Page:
He underlined the general application of conservation of mass by explaining the nitrogen cycle clearly and elegantly. Lavoisier is most noted for his discovery of the role oxygen plays in combustion. Antoine Lavoisier spent much of his life working to make chemistry a more known and prominent science, and make discoveries that would advance the field. From this, Lavoisier and Laplace concluded that respiration was similar to slow combustion. He also discovered that diamond is a crystalline form of carbon.
Antoine Lavoisier, the father of modern chemistry. To help establish his new oxygen theory, Lavoisier and his principal French followers published a book on chemical nomenclature that helped establish a new and clearer language for chemistry. When he informed Lavoisier of his discovery, Lavoisier repeated the experiment with mercury and other metal oxides. Further Reading The best source for a study of Lavoisier is the translation of his Traité elémentaire de chimie, printed as Elements of Chemistry with an introduction by Douglas McKie, in 1965. He devoted several hours every day and one full day a week to experiments in his laboratory. Other members of the committee including the well-known mathematicians Pierre-Simon Laplace and Adrien-Marie Legendre. He burnt phosphorus and sulfur in air, and proved that the products weighed more than he original.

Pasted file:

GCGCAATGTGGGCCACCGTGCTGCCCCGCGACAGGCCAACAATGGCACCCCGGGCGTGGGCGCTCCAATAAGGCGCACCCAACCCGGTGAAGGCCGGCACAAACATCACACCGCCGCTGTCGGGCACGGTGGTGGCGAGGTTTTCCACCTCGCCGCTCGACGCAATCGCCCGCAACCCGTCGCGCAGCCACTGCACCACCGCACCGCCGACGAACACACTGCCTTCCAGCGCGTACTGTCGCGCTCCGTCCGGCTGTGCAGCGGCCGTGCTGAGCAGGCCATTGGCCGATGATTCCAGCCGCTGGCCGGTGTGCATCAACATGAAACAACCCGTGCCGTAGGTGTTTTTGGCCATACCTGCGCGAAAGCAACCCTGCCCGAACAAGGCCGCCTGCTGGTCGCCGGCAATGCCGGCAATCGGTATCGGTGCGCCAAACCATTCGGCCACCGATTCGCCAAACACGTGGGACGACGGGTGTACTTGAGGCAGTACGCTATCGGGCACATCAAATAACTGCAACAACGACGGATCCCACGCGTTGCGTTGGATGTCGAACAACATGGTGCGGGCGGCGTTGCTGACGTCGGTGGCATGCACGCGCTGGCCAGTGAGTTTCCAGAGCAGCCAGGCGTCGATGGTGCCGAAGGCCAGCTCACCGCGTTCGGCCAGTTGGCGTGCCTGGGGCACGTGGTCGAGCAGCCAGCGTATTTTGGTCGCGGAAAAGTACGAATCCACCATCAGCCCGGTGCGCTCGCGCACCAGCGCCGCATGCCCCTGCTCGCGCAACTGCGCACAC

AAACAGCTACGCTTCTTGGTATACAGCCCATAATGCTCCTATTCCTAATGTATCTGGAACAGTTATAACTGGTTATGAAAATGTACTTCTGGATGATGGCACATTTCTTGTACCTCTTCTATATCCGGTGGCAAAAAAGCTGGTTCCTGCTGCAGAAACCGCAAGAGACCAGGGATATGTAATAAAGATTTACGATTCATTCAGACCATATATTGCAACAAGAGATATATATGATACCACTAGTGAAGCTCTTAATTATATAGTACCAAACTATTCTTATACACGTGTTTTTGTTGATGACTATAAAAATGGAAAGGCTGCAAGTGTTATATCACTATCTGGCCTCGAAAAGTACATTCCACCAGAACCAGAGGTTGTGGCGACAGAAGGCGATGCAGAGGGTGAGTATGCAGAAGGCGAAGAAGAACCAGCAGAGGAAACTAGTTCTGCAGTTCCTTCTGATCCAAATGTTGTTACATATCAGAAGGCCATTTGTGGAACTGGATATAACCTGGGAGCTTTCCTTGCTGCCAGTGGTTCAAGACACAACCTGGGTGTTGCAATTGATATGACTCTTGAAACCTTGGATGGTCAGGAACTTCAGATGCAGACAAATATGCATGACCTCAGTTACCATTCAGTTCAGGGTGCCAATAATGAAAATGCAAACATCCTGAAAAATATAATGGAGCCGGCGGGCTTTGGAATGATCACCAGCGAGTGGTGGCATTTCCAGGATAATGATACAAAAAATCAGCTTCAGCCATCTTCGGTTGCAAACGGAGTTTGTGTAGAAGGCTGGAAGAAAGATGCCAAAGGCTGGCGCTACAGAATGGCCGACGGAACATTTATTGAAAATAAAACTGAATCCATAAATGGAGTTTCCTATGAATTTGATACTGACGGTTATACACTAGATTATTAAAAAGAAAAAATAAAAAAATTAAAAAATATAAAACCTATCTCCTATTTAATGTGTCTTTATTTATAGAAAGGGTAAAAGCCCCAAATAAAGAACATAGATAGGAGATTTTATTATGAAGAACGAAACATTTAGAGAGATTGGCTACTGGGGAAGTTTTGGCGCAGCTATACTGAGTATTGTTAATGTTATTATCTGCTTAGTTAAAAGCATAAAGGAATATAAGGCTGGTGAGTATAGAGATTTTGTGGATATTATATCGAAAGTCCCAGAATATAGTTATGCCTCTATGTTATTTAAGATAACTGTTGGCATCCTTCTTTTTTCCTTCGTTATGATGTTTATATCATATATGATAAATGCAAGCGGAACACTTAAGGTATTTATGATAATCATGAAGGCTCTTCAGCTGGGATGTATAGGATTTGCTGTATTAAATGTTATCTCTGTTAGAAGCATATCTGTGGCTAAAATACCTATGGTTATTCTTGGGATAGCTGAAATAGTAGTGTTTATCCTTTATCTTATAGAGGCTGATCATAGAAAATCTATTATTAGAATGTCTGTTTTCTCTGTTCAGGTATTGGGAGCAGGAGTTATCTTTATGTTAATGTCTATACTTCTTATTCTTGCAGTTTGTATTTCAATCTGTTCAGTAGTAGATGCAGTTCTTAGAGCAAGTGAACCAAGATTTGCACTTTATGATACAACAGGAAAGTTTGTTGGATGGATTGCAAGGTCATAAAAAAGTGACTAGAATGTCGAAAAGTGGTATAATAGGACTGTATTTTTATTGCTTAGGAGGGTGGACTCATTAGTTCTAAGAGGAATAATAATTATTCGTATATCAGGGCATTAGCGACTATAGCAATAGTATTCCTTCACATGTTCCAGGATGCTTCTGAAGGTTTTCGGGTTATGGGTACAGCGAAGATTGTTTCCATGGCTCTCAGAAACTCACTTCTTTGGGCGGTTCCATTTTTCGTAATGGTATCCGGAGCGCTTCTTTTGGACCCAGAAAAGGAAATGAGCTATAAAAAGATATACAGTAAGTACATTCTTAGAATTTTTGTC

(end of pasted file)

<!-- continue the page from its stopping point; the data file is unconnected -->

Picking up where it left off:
This became known as the Law of Conservation of Mass and is one of the most important and basic laws of modern chemistry and physics. Despite his eminence and his services to science and France, he came under attack as a former farmer-general of taxes and was guillotined in 1794. And that I am wholly unqualified to rate this book. So too was manufacturing excluded from expanding onto American soil. He also introduced the possibility of allotropy in chemical elements when he discovered that diamond is a crystalline form of carbon. In 1777, Lavoisier carried out extensive experiments involving sulfur and found that it could not be broken down into any simpler substances.
Lavoisier worked on combustion over the next fifteen years and his work ultimately disproved the phlogiston theory of combustion. He is perhaps best known for his discovery of the role that oxygen plays in combustion, his statement of the conservation of matter in chemical reactions, his clarification of the difference between elements and compounds molecules , and his part in the development of the modern system of chemical nomenclature. This was when his theory of oxygen playing a fundamental role in breathing was first presented. He used the results of other scientists freely, often without acknowledging their work. Lavoisier believed in the radical theory, believing that radicals, which function as a single group in a chemical reaction, would combine with oxygen in reactions.
To see the full oxygen story, select to go to pbs. And when he wrote this he planned to blow more stuff up. In his last two years 1760-1761 at the college his scientific interests were aroused. Lavoisier is called the Father of Modern Chemistry for his many accomplishments in that field. In 1800, Du Pont immigrated to America where his son Eleuthère Irénée, a protégé of Lavoisier, set up a gunpowder factory in Wilmington, Delaware. Lavoisier investigated the composition of water and air, which at the time were considered elements.